I feel very lucky to be apart of such a fantastic project. Discussing the show in detail before the students see it, and also having the opportunity to see the behind the scenes workings of a show is enlightening, and reignites my enthusiasm for theatre as an adult, so I can not imagine the effect this project has on the students.

 

When asking a student whether she had enjoyed her day she replied:

 

It’s been such a fun day, I have also made some new deaf friends and taken their numbers. I liked seeing deaf and hearing people working together and meeting new people..’

On that note…I’m off to dig out my witches hat and find me a wizard…

 

Lucy aka Luchia of the North (my witches name)

xx

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Soapy Sam is off to BRIGHTON!!

by handprinttheatreblog

Our very own wonderful Laura has written an awesome blog post that chronicles the journey of Soapy Sam, from the initial ideas, all the way to the way the production stands at the moment. It’s been one wild journey, and we are looking forward to where it will take us next! This week, Sam is going to be in Brighton – there are still tickets if you want to join him, more information is at the bottom of the post. 

 

Handprint HQ is always pretty busy, but it seems at the moment we have really surpassed ourselves with a manic summer of exciting events, festivals and projects!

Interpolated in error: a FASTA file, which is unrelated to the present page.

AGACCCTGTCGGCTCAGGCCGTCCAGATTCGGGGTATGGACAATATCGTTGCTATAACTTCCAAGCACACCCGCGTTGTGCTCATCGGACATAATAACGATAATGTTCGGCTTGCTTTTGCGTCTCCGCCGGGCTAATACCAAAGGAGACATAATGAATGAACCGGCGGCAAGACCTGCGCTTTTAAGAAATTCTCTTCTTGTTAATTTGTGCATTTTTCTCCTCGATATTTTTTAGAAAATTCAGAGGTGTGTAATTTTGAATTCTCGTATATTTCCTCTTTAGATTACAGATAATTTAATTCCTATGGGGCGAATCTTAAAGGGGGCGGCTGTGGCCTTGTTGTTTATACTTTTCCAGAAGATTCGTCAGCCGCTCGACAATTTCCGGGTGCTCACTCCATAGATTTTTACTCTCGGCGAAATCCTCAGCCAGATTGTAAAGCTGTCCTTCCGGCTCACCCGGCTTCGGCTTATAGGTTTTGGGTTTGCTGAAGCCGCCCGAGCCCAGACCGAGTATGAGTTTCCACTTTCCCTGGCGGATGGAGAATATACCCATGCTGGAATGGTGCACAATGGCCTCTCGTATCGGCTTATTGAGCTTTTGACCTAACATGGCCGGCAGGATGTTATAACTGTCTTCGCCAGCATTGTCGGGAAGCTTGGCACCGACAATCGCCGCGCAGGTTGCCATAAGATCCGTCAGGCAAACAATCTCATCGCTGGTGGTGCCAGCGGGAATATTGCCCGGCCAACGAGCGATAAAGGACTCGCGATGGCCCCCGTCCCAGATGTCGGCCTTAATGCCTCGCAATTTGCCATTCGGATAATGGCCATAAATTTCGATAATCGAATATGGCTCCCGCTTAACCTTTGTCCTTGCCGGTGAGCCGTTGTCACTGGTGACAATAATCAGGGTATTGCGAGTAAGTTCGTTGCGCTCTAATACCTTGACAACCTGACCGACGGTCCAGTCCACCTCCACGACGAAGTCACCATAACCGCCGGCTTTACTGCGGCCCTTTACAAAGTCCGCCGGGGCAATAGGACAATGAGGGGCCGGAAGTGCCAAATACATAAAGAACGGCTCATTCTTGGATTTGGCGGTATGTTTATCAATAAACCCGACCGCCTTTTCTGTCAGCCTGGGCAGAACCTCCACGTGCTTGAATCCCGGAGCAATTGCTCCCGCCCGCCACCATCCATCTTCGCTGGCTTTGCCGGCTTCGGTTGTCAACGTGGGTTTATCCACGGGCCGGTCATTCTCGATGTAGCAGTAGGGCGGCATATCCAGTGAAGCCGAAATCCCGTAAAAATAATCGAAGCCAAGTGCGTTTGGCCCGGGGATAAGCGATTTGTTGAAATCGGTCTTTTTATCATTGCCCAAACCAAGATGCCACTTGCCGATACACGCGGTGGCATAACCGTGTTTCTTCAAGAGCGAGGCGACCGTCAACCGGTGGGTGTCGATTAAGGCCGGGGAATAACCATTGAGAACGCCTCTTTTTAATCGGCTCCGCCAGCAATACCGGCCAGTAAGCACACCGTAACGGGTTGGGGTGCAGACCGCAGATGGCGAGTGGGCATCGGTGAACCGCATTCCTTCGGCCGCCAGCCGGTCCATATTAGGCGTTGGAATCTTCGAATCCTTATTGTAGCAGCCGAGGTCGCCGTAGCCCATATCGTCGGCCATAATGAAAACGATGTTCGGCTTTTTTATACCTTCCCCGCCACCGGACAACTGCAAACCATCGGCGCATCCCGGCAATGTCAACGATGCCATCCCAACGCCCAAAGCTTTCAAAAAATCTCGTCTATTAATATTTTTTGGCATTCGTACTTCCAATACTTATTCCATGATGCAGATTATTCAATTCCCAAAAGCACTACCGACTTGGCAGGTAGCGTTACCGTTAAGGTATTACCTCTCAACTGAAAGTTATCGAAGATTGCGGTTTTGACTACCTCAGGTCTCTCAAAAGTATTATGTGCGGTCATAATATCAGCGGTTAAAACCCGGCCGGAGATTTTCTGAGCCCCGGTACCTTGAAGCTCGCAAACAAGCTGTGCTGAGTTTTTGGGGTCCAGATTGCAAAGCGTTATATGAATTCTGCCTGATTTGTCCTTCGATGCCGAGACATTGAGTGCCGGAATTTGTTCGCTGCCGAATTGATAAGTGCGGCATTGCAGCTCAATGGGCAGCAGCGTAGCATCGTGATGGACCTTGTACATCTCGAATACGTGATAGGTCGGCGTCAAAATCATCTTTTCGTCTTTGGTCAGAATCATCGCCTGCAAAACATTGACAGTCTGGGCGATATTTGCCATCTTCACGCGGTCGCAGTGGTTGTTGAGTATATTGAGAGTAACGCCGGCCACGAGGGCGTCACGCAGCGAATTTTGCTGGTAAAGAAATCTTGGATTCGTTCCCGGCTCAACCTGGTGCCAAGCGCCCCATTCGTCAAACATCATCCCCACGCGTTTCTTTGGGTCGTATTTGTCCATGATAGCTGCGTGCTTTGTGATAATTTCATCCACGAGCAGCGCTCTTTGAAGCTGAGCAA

Soapy Sam is back in development, and with some tweaks and adjustments and plenty more bubbles it is really exciting to be back on the road, this time heading to the seaside.

Soapy Sam

Soapy Sam has been one of our longest running projects, and his journey is something that we have definitely learnt from, and hope it will continue and children across the country fall in love with our little puppet.

Initially started in 2010, we decided to venture to the Camden Fringe with a children’s show, where we could explore signing with puppetry and include a younger audience (previously our work had not been suitable for children!). A memorable email was the moment when we suddenly thought ‘what if a boy got sucked down the plug hole?’.  This was our starting point, and the possibilities seemed endless, yet impossible!

But how to start the show when the company was living across the country was interesting!

With many emails and rehearsals, including commuting between Reading and London, and finding any space possible to build puppets and get messy with bubbles…it was not the easiest of processes. The original cast of myself (Laura), Marian Hoddy, and Megan Pennyfather tried many different story ideas, looking at what would happen if a small boy got sucked down the plughole.